I have been trying to get more of my music notated. That would be the music I play myself, the pieces featured here on this website. The pieces I’ve written for others (notably Keith) are definitely notated; how else would I convey the music to them?!
But “my” pieces live in my heart and hands, and it turns out the real reason I don’t write them down is that I don’t know what’s in them. I can play them. I just don’t know what they are.*
It’s more than a little bit disconcerting to realize that I have no actual idea what the notes are when I’m performing. A feeling, a sound, a motion — that’s all I have. I believe that’s partly why I feel so free playing my music. (The other part being: it’s my music, I can play it any way I like!) On the other hand, on the rare occasion that I forget what I’m doing, I’m fairly sunk. Well, I improvise my way out of difficulty. That’s the primary rule of a performer: just keep playing! Still, it might help if I also had an intellectual concept of my music, in addition to the aural and kinesthetic concepts.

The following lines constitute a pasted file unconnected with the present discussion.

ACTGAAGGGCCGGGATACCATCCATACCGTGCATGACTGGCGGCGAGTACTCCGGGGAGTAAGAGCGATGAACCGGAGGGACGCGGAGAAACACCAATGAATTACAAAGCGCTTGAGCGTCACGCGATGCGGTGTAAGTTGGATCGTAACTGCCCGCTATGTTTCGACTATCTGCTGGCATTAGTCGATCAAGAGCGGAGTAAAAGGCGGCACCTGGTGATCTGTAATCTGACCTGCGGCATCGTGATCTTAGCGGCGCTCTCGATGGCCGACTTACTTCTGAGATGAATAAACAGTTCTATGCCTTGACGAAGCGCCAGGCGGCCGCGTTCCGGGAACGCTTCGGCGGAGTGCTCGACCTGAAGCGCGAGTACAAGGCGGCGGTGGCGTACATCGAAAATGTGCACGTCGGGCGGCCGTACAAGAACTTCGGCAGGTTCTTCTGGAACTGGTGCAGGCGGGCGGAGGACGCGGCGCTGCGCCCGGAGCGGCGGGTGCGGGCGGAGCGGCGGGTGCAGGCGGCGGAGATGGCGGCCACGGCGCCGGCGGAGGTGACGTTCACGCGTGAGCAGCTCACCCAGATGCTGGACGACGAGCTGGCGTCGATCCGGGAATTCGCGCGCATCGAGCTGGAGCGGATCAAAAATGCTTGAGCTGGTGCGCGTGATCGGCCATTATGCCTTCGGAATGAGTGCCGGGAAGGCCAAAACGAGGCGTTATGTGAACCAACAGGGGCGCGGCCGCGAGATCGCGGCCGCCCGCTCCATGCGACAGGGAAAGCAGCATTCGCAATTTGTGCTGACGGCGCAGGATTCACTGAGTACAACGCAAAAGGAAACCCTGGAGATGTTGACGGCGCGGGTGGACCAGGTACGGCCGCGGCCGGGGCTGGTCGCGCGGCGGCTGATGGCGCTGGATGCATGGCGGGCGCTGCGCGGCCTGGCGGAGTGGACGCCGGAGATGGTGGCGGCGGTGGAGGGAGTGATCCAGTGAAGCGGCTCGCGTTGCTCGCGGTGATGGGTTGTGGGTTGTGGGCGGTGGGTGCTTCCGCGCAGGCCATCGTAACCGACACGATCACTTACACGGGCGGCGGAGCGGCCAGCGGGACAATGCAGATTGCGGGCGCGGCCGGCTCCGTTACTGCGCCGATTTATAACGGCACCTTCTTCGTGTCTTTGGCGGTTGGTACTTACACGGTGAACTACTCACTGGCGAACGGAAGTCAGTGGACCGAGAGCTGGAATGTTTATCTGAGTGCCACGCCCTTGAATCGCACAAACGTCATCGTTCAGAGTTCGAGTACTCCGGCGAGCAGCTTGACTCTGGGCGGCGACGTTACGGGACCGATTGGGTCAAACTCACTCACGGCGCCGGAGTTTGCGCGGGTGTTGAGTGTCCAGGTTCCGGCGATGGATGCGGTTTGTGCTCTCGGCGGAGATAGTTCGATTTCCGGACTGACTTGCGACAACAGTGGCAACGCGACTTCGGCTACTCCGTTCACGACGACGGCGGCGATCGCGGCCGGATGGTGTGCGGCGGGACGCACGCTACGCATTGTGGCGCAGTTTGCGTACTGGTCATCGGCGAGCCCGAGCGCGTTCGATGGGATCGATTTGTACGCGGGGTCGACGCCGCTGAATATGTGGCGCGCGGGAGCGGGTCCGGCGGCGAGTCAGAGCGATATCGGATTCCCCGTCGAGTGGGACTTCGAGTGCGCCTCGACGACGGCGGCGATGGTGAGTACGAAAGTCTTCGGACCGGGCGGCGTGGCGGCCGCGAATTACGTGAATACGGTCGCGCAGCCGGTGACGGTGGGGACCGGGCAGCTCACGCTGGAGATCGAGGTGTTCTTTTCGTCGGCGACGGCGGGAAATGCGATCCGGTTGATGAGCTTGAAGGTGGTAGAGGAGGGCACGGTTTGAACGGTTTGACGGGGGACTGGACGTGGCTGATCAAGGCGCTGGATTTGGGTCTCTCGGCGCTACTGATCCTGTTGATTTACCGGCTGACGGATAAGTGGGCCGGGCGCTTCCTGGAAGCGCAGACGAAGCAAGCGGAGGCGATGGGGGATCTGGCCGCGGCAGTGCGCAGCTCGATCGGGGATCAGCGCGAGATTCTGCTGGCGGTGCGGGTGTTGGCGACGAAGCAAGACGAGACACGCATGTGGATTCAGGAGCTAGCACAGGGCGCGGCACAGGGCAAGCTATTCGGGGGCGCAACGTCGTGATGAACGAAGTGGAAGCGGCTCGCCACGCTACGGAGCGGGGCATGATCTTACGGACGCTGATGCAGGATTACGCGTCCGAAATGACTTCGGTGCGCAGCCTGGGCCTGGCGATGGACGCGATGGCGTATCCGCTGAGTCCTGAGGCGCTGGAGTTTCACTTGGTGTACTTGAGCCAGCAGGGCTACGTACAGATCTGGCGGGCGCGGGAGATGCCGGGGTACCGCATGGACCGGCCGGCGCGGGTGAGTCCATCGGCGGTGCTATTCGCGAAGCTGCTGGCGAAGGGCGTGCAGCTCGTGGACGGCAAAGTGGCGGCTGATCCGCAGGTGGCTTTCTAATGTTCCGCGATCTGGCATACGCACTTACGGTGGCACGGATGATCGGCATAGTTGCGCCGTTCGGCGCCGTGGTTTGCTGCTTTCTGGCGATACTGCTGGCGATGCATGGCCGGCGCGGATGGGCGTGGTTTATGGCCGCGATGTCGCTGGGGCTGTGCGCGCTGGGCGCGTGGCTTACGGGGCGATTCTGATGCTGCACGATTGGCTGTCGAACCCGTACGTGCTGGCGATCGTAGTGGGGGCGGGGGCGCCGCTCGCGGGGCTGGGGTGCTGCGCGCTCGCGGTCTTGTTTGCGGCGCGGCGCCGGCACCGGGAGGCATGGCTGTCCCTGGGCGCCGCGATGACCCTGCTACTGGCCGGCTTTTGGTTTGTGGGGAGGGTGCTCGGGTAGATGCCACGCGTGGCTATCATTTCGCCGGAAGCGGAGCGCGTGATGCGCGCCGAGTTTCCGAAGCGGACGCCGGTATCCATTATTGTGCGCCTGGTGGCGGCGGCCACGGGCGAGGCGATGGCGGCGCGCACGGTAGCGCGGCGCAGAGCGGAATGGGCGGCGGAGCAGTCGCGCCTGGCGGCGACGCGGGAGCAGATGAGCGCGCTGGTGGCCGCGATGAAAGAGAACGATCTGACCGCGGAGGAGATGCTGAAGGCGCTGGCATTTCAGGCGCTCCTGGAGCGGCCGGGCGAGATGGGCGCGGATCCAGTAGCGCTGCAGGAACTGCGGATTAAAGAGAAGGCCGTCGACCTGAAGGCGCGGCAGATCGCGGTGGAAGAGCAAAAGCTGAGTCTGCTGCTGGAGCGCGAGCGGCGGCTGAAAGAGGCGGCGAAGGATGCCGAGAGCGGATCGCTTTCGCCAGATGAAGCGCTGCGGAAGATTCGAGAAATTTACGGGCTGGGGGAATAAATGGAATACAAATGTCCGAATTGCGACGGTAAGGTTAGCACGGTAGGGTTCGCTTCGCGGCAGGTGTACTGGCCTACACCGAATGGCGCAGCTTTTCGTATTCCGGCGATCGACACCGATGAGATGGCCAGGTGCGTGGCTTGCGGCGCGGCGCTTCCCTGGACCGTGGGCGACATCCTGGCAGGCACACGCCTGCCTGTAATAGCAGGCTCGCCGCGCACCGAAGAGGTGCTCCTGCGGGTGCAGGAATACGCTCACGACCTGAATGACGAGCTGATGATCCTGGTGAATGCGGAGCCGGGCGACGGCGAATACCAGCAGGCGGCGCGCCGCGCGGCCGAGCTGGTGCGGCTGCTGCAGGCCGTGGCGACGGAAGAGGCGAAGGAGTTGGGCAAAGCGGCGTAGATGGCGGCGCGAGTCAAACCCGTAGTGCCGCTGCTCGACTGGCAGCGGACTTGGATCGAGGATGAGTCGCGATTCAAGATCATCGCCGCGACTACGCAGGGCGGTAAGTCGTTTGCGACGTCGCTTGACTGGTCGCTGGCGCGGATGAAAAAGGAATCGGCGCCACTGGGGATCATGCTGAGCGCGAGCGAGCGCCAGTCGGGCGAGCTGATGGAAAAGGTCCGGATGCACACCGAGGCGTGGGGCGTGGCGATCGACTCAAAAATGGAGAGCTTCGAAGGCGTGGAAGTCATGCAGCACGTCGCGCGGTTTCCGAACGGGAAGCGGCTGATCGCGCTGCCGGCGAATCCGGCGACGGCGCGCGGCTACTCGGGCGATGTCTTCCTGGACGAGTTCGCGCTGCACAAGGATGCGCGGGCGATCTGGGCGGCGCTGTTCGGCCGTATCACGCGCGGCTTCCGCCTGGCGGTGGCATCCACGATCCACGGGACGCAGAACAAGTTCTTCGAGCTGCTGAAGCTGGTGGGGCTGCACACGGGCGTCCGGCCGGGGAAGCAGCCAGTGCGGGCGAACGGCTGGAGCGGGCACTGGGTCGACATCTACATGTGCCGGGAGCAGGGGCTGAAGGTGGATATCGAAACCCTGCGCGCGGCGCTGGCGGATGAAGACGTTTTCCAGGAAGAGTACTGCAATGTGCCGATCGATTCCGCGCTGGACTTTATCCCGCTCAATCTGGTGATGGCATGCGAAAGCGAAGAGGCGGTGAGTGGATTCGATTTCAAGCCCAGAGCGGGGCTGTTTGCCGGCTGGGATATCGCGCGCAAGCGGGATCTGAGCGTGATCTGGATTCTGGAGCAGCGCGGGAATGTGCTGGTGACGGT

Anyway, I’m working on notating my pieces, and I don’t actually know what’s in them, and it’s driving me just a touch batty.
In case you ever wondered.
*one example of this: for the longest time I believed that Under the Greenwood Tree is in Gb; it’s not, it’s in Db. The first chord is a Gb chord, so I didn’t think about it beyond that. My judgmental mind says: I was a music major and extremely good at theory!!! I ought to know what key I’m playing in!!!! My music-making self says: hey, I play it right, stop bugging me!